After another brief introduction round the vocals kick in placed over the palm-muted verse. After one time through everything cuts out, and D4 gives their patented name drop, this time for Lester Bangs, not Harold Washington or Otis Redding, before everything jumps back into the scene with new dynamics and new power. After this second time through the verse the song pretends like it will drop out again, perhaps for another allusion, but instead it goes into the questioning verse ("Who the fuck are you?") that is catchy despite it's predictable simplicity. The next momentary verse, which sports another Dillinger Four staple with giving all three singers a part to sing, lasts for only once through before it's back into the chorus, which doesn't last very long either.
After the last chorus the team decides to throw in an ominous bridge with a dissonant feedback accompaniment. After this brooding middle eighth things are kicked back into high spirits as they proclaim their validity and importance. With some nice octaves carrying a closing melody the band states "And when one runs out of things to say, maybe they should stop", halting all instruments right before Paddy calls stop.
An ironic humor is one of the prime aspects to Dillinger Four, and Our Science Is Tight is dripping with that irony. The lyrics to the song discuss many things in particular, but it all revolves around the idea that punk rock, and greatly rock music in general, is dying because of stale ideas and recycled thoughts. Dillinger Four might seem egotistical with the last few lines of the song, which the band probably only meant half-heartily, but it is in many ways true, as their sound is completely unique and unlike anything else that has happened in punk rock.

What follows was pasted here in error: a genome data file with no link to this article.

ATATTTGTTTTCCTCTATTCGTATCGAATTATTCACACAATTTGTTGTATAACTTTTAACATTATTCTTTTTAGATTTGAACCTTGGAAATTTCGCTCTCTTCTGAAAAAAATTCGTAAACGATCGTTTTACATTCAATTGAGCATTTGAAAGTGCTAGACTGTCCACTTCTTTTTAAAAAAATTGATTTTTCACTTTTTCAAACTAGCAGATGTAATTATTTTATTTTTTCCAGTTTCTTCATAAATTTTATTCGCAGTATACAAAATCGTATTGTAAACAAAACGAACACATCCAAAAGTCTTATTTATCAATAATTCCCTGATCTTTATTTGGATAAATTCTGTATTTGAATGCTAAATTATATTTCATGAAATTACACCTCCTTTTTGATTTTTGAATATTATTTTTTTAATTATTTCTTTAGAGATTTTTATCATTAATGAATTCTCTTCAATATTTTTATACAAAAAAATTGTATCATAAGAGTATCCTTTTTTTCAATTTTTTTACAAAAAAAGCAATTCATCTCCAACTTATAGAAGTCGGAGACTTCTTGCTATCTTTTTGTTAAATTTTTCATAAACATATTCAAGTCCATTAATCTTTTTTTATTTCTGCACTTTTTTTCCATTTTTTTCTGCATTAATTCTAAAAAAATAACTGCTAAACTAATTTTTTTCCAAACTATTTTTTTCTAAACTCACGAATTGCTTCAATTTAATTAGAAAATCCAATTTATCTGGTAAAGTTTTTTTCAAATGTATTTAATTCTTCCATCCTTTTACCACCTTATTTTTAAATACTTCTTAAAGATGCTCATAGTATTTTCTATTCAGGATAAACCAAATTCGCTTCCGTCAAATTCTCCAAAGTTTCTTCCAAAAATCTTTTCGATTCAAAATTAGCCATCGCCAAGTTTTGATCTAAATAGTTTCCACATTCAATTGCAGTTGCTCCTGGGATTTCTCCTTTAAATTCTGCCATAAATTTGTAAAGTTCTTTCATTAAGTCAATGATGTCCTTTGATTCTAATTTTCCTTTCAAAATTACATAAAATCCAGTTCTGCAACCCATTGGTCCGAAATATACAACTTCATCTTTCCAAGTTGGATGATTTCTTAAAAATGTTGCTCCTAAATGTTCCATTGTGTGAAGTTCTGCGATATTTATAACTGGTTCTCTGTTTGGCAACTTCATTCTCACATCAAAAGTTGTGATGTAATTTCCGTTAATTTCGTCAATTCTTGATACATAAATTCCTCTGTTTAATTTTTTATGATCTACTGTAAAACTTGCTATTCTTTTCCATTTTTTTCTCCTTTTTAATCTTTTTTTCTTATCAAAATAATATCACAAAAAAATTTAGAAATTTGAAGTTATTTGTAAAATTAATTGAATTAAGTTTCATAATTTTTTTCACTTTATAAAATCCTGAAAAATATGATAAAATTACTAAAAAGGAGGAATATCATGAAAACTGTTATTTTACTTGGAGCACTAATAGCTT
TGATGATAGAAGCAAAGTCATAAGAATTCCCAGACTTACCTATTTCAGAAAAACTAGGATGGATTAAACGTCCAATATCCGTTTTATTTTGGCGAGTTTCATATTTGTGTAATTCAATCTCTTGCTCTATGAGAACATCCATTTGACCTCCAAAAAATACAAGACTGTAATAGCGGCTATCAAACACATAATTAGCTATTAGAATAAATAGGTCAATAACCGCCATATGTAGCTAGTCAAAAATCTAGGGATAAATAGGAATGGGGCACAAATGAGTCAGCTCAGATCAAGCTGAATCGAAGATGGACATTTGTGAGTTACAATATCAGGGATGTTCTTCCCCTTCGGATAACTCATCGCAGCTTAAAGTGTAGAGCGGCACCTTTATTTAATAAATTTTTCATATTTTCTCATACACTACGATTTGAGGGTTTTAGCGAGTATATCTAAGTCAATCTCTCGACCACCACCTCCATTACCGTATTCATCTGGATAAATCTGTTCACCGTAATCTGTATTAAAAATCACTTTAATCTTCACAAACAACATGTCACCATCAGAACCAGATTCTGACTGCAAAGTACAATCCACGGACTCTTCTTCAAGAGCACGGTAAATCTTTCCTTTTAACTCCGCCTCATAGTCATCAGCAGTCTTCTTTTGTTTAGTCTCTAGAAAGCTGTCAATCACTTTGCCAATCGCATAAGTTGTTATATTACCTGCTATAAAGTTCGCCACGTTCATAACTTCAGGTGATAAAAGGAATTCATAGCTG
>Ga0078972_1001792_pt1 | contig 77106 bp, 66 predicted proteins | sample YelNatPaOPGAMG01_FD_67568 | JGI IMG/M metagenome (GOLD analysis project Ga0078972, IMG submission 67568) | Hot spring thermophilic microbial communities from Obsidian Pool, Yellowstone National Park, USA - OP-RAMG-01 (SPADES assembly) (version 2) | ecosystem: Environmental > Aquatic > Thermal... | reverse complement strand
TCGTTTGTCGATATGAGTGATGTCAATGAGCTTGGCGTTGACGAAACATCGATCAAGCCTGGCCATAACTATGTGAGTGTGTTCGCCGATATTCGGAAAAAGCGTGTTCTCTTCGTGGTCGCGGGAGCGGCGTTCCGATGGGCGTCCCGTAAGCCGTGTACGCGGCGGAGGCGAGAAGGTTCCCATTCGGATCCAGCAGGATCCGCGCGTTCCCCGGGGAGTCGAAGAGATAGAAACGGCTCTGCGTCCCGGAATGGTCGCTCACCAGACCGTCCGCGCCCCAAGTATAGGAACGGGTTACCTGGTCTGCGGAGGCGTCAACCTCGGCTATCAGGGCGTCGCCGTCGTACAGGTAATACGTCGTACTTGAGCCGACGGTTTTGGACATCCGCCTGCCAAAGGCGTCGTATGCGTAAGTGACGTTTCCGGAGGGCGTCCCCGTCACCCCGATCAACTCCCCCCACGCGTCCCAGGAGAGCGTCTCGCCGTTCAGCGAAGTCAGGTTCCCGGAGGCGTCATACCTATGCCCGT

But the great irony, however, is that this song kicks off a compilation that is filled with bands who are doing things that have been done to death, and things that are completely unoriginal. In fact, after the stop is called out a song by The Weakerthans kicks right in, and it's a song that is stereotypical, heartbreak-fueled pop-punk with pseudo-poetic lyrics about girls. But oh well, with Our Science Is Tight, and later on Maximum Piss and Vinegar, Hopelessly Devoted To You Vol. 3 is worth your 4 bucks. And trust me, Dillinger Four's science is very tight.
Now it's time,
It's time to wreck this place,
It's time to laugh,
Fuck saving face,
The only thing I want to save is the image of your face,
When I show up to your prom with the ghost of Lester Bangs.
They yell for "rock!",
And it's a funny thing,
So did your dad,
Does that tell you anything?
As we huddle around our relic hoping for new ways to sell it,
But once it helps you to get laid do you have to be the one to kill it?
Who the fuck are you?
Where did you come from?
Is this the way things should be,
Or just a feast of crumbs?
So you color us the assholes,
As you gripe about the scene,
Celebrating archaic hassles,
Calling it validity,
Hold old photos to a lighter, making the colors stand out brighter,
As you think of time you didn't wonder "why?", and it seemed to make a difference.
Everything we do is like a contribution,
A new perspective to be heard,
But when one runs out of things to say,
Maybe they should stop.
Lyrics included legally through the 33% rule.